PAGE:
Reward Systems in the Public Universities in Kenya: Implication on Retention of Teaching Staff
Graduate Student, Jomo Kenyatta University of Agriculture and Technology, Kenya
- *Corresponding Author:
- Okinyi OM
Jomo Kenyatta University of Agriculture and Technology, Kenya
E-mail: [email protected]
Received Date: September 02, 2015; Accepted Date: October 31, 2015; Published Date: November 07, 2015
Citation: Okinyi OM (2015) Reward Systems in the Public Universities in Kenya: Implication on Retention of Teaching Staff. Arabian J Bus Manag Review 6:178.
Copyright: © 2015 Okinyi OM. This is an open-access article distributed under the terms of the Creative Commons Attribution License, which permits unrestricted use, distribution, and reproduction in any medium, provided the original author and source are credited.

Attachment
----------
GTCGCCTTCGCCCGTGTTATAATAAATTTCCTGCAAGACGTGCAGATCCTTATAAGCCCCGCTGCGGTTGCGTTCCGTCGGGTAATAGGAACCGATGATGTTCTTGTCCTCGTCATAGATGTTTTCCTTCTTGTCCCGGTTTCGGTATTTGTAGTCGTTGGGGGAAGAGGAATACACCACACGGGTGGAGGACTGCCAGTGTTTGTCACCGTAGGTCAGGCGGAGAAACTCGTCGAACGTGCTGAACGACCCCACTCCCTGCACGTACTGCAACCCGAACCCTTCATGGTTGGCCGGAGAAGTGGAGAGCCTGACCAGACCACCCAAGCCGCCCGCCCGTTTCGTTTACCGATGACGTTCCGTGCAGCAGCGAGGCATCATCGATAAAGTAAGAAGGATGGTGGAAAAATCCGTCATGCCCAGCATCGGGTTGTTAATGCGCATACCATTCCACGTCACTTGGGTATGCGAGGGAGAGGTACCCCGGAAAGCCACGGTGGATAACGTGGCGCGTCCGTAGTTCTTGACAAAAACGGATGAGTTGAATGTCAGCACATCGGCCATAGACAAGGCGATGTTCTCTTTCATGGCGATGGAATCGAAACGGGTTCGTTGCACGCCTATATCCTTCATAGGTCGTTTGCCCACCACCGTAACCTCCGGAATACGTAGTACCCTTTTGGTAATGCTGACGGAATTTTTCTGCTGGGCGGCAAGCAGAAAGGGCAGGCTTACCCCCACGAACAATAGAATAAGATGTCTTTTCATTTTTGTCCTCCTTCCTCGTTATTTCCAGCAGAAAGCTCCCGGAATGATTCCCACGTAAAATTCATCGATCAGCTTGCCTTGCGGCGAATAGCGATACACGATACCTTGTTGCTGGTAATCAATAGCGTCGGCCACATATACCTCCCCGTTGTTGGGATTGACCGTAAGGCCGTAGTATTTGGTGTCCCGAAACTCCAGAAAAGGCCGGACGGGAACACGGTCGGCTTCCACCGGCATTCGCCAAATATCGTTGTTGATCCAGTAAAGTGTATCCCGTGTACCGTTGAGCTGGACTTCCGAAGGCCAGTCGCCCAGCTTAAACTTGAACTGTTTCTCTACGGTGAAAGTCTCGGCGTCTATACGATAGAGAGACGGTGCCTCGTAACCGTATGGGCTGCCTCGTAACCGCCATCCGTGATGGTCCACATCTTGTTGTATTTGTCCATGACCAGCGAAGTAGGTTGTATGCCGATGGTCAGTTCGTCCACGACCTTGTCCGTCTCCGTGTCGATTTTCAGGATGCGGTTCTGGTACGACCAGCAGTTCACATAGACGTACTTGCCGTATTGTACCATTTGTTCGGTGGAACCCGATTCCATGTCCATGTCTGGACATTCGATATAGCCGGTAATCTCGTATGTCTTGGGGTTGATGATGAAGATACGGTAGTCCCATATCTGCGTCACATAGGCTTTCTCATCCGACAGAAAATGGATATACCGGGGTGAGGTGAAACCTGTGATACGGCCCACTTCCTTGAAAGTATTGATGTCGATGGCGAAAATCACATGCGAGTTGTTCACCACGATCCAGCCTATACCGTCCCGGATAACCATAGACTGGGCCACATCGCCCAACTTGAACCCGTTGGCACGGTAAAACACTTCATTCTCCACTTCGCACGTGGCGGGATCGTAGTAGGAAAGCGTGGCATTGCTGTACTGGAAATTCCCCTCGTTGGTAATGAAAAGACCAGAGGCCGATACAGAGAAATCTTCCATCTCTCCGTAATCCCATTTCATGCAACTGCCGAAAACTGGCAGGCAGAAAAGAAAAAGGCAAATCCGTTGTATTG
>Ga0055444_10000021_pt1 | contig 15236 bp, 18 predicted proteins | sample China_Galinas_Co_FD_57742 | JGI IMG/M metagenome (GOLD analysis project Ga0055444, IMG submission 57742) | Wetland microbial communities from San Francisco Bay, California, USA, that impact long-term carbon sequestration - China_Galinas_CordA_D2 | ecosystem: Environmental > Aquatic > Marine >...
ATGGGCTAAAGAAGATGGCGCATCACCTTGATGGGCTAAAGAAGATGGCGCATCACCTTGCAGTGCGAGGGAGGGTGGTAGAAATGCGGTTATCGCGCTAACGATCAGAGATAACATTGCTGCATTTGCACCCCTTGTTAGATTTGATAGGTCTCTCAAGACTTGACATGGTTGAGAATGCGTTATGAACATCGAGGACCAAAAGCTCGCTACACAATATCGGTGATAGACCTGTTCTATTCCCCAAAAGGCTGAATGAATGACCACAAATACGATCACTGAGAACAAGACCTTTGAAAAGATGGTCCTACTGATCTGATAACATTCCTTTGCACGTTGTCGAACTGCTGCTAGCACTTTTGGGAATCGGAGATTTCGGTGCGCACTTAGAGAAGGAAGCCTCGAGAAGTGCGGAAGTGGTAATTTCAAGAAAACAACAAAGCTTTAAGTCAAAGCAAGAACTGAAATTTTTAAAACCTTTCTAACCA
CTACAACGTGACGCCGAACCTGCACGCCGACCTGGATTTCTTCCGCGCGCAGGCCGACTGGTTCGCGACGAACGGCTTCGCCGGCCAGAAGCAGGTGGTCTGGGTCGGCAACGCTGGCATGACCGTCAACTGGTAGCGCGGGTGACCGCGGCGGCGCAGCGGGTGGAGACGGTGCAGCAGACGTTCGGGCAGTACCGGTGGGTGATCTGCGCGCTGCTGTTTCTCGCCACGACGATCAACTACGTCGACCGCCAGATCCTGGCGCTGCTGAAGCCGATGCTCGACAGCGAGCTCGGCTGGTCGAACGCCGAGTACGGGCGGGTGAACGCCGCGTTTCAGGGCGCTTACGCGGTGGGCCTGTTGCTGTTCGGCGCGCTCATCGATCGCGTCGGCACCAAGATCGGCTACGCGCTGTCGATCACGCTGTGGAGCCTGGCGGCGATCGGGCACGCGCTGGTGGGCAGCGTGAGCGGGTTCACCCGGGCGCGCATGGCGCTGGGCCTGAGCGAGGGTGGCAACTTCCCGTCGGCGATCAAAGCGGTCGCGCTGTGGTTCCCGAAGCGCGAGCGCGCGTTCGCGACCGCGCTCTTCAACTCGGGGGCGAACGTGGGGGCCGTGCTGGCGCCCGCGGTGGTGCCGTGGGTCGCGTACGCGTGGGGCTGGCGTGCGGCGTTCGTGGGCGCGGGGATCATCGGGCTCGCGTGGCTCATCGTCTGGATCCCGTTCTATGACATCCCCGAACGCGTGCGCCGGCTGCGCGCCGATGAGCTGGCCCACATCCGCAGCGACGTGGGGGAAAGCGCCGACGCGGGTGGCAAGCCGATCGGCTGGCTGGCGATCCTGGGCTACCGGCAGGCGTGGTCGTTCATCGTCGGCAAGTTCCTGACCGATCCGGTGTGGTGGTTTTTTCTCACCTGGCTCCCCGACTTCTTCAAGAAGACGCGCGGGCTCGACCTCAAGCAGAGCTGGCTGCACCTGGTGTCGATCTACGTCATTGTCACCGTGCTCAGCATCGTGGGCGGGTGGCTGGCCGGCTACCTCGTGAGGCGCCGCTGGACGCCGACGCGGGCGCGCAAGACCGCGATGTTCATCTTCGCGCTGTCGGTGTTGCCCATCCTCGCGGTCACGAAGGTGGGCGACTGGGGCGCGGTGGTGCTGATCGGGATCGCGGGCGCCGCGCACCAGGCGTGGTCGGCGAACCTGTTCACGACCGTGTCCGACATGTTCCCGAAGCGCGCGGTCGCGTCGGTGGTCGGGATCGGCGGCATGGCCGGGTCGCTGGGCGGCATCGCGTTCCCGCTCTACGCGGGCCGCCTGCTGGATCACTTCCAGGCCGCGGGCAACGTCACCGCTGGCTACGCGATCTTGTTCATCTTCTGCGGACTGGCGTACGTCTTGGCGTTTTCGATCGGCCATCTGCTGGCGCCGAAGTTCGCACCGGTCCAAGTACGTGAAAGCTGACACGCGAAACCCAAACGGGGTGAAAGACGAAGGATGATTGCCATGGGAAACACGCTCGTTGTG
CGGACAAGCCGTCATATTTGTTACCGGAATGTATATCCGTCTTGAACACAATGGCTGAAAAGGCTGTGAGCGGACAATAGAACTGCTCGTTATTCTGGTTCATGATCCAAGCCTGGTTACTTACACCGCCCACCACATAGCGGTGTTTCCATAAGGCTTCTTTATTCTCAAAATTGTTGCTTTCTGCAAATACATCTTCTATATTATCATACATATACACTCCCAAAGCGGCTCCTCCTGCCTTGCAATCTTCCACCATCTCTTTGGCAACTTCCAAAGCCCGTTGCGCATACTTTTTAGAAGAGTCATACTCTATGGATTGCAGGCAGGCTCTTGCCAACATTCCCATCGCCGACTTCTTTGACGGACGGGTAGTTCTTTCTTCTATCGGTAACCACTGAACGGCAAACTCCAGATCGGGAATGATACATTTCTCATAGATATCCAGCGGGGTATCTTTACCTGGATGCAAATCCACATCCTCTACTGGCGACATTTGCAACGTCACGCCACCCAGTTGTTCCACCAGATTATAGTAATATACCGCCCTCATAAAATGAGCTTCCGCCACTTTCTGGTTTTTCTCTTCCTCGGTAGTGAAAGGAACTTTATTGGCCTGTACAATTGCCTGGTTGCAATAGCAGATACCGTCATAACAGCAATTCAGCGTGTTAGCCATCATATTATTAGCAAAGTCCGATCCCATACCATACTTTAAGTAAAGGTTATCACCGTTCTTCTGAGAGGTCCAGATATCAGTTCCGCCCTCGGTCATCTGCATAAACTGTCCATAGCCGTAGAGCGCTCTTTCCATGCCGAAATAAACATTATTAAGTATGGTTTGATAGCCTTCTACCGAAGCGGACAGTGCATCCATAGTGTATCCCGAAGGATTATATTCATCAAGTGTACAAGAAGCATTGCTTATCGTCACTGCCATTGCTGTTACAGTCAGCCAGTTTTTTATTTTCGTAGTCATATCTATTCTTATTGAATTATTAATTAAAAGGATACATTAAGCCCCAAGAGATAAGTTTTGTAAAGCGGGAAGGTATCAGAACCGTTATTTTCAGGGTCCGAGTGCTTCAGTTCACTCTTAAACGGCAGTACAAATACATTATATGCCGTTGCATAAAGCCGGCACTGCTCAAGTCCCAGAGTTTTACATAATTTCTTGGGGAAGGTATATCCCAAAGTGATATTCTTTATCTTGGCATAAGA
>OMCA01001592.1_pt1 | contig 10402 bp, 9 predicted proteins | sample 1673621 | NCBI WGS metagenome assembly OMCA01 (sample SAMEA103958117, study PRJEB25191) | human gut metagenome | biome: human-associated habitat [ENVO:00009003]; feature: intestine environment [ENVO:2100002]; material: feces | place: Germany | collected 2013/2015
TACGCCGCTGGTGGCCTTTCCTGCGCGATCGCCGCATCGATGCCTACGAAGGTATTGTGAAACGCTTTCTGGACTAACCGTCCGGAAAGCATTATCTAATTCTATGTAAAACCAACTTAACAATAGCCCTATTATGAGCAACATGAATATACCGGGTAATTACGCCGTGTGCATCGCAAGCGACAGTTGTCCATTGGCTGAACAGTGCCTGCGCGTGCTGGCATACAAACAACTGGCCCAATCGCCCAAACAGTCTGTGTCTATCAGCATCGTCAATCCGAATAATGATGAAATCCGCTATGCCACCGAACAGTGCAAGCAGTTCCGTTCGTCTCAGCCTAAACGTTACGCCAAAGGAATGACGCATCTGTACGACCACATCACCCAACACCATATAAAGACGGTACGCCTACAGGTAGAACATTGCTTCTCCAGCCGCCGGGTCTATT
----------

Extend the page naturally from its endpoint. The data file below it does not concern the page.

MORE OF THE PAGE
The rate at which employees quit their jobs in an organization is in many ways indicative of either misunderstandings or availability of better opportunities. Public universities in Kenya have for a long time experienced several instances of exit by qualified teaching staff. With the ever increasing demand for university education in Kenya, public universities have been destabilized due to the lack of enough qualified teaching staff. Public universities still rely on the government to reward their staff. Reliance on the government for remunerating staff has led to a situation where employees are not paid well as their counterparts in the more developed societies. Many professors have therefore decamped to other countries in search of better pay, affecting the teaching needs of Kenyan universities. The problem of academic staff retention is a global one which affects both developing and industrialized countries. This study sort to find out whether rewards offered to teaching staff by public universities affected their retention in the university. Stratified random sampling was used to sample teaching staff from three public universities who gave responses that were analyzed to give the findings. Individual university administrators from each of the three universities provided information regarding employee policies and other issues that could not be captured from the teaching staff. A sample of 153 teaching staff was selected from a population of 1000 teaching staff to give responses. Descriptive and inferential statistics were used in data analysis where Statistical Package for Social Scientists (SPSS) version 19 was used to analyze the data. Conclusions and recommendations were made based on the analysis.